But one more stop…a must see of Omaha, Nebraska, and no it’s not the Zoo although I hear that is great too. Village Needleworks in Omaha, a must see…I know it was an oversight by AAA that it wasn’t listed as “GEM“.  I have to have a needlepoint 13-07-26 24 D6 Omaha Village Needleworksshop and here it is one that is going to be one of the closest to my house about 3 hours away…I see a stitching trip in the future…Maybe a small bus load of stitchers on a day trip or overnighter (then we could get two days of needlepoint shopping & 13-07-26 25 D6 Omaha Village Needleworksstitching). Mary de Souza is the owner and a delightful lady. Her shop was so light and colorful I could have stayed all afternoon. Before we arrive I had told Mike that I did not want to hear, “Let’s go” and to his credit he 13-07-26 23 D6 Omaha Village Needleworksshowed great restraint (see him sitting outside the window picture)…I think he knew I was suffering from needlepoint shop depravation. And I showed great restraint in not going hog wild although it would have been very easy to do so…okay I did have Mary order one canvas for me and I ‘m going to call her and have her order another before she ships…
Oh I felt so much better after this shop stop…the trip was wonderful but this was the best shopping of the week.

13-07-26 26 D6 KC

And now I am home, getting ready to leave again for a week…but only to house sit at my niece’s home bout 15 miles from my house…but there are wild turkeys and deer in her back yard so I will feel like I’m still on vacation…
It’s good to be home and I see a lot of computer work and stitching in my future!
Thank you for stopping by and I hope you have time to stitch today!

Travel Blog: South Dakota

Warning: This is a travel blog, complete with 20+ slides of where I’ve been and what I’ve seen (Well at least 20 photos today and about 20 tomorrow of the 1000+ photos I took). Today only has one remotely stitch related photo…tomorrow has more.
Mike, Lucy and I have always wanted to go to Mt Rushmore and the Badlands and so last week we set out on what was to be a 7-8 day trip to South Dakota.

13-07-25 01 D1 mid Cont US
First stop the geographic center of the continental United States, aka the middle of Kansas with nothing around for miles but corn, wheat, and three horses. My friend Maryanne said I would get a hoot out of this stop and I did. I can now put on my “did it” bucket list that I have been to the “Zero Milestone” in Washington DC and the Geographic Center of United States in Lebanon, Kansas population 218 (2010 census).

OLYMPUS DIGITAL CAMERAThen we were off to South Dakota through the flatlands of Kansas and Nebraska. Lots of corn and wheat lands.

In North Platte, Nebraska we just stumbled across this War MemorialOLYMPUS DIGITAL CAMERA but it is one of the best I’ve ever seen. And if you are traveling I-80 there is no reason not to stop; it is literally right off the 177 exit on the SE side.
OLYMPUS DIGITAL CAMERADay 2 was off north through Nebraska and into South Dakota; soon began to see the terrain changing from flat farm land to hills and mountains.

OLYMPUS DIGITAL CAMERAAnd we knew we had arrived when the local wildlife plainly can stop traffic. Oh my, these animals are beautiful and it was the first time we had seen them free and in a herd. What a majestic sight. What I OLYMPUS DIGITAL CAMERAthought was most interesting is that as they were crossing the road in groups of 3 or more, the largest buffalo would stand in the middle of the road until all his group was across and safe (a wildlife crossing guard)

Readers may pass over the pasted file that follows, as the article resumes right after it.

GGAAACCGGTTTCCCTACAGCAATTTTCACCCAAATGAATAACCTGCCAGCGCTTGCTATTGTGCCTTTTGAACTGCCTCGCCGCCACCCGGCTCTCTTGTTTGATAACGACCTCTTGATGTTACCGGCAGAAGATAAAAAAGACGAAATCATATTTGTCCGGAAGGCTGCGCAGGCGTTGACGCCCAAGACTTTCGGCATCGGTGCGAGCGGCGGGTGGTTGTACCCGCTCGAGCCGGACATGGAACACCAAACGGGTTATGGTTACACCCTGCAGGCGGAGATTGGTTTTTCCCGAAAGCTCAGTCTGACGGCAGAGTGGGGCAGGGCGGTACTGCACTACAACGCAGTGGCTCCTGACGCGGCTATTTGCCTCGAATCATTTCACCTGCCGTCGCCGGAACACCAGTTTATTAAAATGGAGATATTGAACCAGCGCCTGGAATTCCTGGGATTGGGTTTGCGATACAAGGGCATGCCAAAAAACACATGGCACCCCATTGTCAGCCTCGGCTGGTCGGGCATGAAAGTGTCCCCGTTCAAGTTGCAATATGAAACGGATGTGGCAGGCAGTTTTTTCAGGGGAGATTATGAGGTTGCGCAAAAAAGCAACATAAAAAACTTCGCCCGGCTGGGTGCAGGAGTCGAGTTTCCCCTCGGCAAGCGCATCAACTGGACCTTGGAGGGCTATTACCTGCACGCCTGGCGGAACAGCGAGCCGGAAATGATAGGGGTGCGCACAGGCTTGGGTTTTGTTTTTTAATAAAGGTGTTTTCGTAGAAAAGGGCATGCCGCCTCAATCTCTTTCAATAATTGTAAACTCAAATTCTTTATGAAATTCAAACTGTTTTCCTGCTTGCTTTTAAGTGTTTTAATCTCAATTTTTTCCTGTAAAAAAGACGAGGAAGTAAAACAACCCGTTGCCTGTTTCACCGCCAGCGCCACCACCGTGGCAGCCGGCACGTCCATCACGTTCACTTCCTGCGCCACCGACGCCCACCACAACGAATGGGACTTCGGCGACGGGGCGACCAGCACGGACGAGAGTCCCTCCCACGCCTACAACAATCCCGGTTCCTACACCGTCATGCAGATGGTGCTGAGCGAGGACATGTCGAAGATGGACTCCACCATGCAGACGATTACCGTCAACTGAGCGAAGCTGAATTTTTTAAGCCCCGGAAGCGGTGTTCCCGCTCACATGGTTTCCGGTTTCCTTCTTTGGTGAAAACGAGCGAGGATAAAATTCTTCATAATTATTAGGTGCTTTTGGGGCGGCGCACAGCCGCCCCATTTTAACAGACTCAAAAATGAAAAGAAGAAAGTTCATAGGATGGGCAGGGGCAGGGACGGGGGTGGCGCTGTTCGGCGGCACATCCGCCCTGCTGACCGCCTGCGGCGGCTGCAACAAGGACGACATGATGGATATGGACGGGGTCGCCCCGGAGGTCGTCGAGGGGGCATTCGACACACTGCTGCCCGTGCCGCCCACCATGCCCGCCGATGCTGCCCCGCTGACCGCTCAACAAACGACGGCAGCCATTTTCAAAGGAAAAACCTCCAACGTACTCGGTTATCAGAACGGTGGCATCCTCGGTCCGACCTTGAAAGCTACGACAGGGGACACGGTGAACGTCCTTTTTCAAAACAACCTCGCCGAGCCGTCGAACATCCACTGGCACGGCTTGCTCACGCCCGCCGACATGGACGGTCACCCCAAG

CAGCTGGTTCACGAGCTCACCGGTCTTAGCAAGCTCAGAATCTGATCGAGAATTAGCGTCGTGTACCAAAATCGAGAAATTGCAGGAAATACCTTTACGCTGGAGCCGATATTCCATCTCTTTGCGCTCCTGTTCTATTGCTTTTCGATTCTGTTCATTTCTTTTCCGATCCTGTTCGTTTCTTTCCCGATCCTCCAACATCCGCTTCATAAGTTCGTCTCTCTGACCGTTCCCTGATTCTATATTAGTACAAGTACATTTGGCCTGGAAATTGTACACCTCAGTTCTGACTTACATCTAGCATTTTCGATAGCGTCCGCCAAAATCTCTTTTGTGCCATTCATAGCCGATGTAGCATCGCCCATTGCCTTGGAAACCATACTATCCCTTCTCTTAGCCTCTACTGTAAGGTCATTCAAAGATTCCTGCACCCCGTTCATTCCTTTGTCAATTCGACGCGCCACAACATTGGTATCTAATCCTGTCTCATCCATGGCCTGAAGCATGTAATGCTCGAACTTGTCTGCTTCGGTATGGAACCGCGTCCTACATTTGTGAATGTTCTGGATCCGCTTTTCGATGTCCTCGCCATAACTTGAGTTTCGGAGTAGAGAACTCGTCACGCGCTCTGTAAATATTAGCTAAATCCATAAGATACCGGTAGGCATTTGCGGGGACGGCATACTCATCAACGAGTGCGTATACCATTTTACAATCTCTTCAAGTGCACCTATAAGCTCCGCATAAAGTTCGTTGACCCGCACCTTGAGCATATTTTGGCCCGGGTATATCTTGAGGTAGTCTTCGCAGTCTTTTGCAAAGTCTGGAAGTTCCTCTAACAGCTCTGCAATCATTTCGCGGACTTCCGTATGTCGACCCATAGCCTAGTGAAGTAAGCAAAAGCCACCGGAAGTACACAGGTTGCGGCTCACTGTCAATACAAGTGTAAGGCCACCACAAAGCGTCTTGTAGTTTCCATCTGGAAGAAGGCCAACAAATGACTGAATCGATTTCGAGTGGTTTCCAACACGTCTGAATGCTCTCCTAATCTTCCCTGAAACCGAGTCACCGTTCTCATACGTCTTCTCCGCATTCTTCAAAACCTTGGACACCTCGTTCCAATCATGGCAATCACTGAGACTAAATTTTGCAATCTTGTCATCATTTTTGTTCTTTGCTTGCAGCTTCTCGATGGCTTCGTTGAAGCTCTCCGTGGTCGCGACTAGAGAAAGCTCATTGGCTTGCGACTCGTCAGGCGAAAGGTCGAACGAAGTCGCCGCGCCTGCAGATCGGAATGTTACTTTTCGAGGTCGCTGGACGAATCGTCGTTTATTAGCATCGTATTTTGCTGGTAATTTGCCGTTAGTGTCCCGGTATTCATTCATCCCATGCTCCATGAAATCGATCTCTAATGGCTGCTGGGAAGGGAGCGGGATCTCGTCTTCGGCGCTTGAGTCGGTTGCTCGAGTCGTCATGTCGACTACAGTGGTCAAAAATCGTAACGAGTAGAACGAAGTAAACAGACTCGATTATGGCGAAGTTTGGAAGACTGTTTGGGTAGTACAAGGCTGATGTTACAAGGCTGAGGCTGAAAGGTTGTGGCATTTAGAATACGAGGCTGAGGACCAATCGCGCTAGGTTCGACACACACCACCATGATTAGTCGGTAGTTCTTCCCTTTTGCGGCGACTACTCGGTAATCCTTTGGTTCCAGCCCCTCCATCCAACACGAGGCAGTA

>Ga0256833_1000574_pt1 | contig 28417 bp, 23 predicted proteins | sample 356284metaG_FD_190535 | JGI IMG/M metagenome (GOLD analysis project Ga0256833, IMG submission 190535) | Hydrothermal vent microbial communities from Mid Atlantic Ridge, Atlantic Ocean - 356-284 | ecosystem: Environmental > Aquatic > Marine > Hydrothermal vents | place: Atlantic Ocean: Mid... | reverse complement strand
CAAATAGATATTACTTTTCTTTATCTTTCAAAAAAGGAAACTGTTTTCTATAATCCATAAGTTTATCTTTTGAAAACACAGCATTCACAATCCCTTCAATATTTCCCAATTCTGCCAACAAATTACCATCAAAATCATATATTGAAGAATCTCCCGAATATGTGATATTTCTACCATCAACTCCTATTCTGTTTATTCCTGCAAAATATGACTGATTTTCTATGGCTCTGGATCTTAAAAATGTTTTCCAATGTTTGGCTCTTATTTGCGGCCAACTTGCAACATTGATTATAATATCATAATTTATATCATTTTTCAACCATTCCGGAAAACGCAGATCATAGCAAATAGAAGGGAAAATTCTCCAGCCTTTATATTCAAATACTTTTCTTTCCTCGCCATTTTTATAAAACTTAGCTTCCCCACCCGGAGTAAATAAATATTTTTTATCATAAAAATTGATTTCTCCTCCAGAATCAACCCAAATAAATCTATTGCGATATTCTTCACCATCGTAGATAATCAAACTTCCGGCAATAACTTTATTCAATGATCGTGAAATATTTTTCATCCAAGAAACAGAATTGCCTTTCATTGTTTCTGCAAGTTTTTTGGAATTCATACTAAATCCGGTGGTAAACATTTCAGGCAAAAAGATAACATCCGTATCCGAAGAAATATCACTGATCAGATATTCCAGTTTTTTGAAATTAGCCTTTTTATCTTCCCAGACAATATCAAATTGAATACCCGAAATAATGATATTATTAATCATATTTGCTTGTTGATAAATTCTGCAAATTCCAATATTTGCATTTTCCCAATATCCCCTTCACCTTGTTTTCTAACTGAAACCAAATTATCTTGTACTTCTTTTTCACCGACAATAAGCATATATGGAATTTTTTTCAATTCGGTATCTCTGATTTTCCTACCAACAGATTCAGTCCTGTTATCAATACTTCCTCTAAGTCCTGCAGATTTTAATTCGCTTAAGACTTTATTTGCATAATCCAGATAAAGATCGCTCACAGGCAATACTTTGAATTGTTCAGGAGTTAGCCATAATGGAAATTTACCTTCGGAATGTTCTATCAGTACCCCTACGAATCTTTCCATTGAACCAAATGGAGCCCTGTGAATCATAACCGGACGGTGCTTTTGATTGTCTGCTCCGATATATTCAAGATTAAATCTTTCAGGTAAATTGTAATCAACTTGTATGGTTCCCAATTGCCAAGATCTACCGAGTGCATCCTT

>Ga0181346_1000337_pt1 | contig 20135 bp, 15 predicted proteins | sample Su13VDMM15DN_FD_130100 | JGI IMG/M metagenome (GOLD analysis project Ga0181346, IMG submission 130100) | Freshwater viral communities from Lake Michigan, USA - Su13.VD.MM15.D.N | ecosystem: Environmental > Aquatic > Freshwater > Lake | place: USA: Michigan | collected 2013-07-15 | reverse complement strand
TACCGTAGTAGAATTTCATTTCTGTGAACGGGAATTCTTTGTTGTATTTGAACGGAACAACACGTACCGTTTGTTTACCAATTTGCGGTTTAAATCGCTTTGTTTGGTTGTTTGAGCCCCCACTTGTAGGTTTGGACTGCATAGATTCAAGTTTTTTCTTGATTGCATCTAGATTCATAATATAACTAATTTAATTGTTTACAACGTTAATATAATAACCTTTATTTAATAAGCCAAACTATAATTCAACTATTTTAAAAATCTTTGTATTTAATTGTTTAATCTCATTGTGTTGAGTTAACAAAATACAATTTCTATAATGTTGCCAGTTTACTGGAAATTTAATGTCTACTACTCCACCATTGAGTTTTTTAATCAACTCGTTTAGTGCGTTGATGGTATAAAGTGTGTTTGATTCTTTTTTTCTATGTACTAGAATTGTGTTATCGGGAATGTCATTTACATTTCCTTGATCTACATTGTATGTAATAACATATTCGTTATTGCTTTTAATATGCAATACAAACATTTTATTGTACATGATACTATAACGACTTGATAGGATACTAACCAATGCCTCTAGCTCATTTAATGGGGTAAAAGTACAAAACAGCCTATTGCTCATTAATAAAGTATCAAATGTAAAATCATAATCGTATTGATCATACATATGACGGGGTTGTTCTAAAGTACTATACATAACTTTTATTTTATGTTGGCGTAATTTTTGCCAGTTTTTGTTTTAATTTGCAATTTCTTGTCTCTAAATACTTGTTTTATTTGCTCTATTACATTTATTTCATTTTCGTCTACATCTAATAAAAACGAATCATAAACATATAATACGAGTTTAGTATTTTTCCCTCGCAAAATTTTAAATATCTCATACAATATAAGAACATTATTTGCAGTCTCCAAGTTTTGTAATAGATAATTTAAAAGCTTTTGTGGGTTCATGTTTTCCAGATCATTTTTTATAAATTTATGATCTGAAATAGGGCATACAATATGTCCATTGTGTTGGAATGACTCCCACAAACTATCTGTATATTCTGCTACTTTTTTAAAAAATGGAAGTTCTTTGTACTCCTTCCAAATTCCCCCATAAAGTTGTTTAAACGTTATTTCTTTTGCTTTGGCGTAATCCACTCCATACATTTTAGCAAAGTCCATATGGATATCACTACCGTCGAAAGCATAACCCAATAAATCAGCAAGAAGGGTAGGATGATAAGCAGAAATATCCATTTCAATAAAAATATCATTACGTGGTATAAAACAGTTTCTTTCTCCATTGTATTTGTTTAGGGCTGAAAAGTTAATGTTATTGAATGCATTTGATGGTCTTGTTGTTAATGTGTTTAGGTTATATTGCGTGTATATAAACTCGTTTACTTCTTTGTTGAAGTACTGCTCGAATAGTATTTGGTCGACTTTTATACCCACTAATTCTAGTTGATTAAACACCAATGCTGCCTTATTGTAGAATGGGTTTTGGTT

OLYMPUS DIGITAL CAMERAAnd it was on into South Dakota (I’ll spare you the 200 pictures of landscape here) and all of a sudden Crazy Horse; even from a distance he is magnificent. We decided to stop and see him but see him is just the beginning…The museum at Crazy Horse is really OLYMPUS DIGITAL CAMERAnice, lots of Indian bead and art work (another 100 or so pictures). 3 hours later, we were back on the road to our hotel, food and bed.
OLYMPUS DIGITAL CAMERADay 3 we decided to drive the Black Hills, Custer State Park, and Mt. Rushmore, the southern routes from our hotel. We had decided that if we drove first and ended with Mt Rushmore we would not be OLYMPUS DIGITAL CAMERAOLYMPUS DIGITAL CAMERAbacktracking. Oh my, such beautiful country and around every tunnel and turn another view of

Mt Rushmore.


OLYMPUS DIGITAL CAMERAWhat amazed us is that you will drive up the mountain and then for miles on top are these beautiful meadows and grasslands, complete with wildlife and wildflowers. OLYMPUS DIGITAL CAMERA

OLYMPUS DIGITAL CAMERABuffalo and Wild Burros stop traffic on the roads; they would stop traffic even if they weren’t on the road. The wild burros were friendly and would allow you to pet them but they would not move off the road…horn honking or smackingOLYMPUS DIGITAL CAMERA on the hind side OLYMPUS DIGITAL CAMERAonly produced a swift kick from these fellows.






And as you drive along these meadows you will make a slight curve and it back up or down the mountains with rock formations and drop offs that take your breath away. All the rock formations are great but of course my favorite was the “Needle’s Eye”; looked just like a big rock needle stuck in the ground. On Facebook I said it was the needle God used to stitch this beautiful country together and then OLYMPUS DIGITAL CAMERAstuck here for all to see. Notice the clouds building…we were about three quarters around our drive when clouds started building and just as we were driving up to Mt Rushmore again the rain began. So we decided that we would head back to our hotel and do Mt Rushmore by night. A good decision, we had nickel sized hail on the mountain and at our hotel we had just hard rains. Mt. Rushmore is OLYMPUS DIGITAL CAMERAbeautiful anytime but at night it is awesome.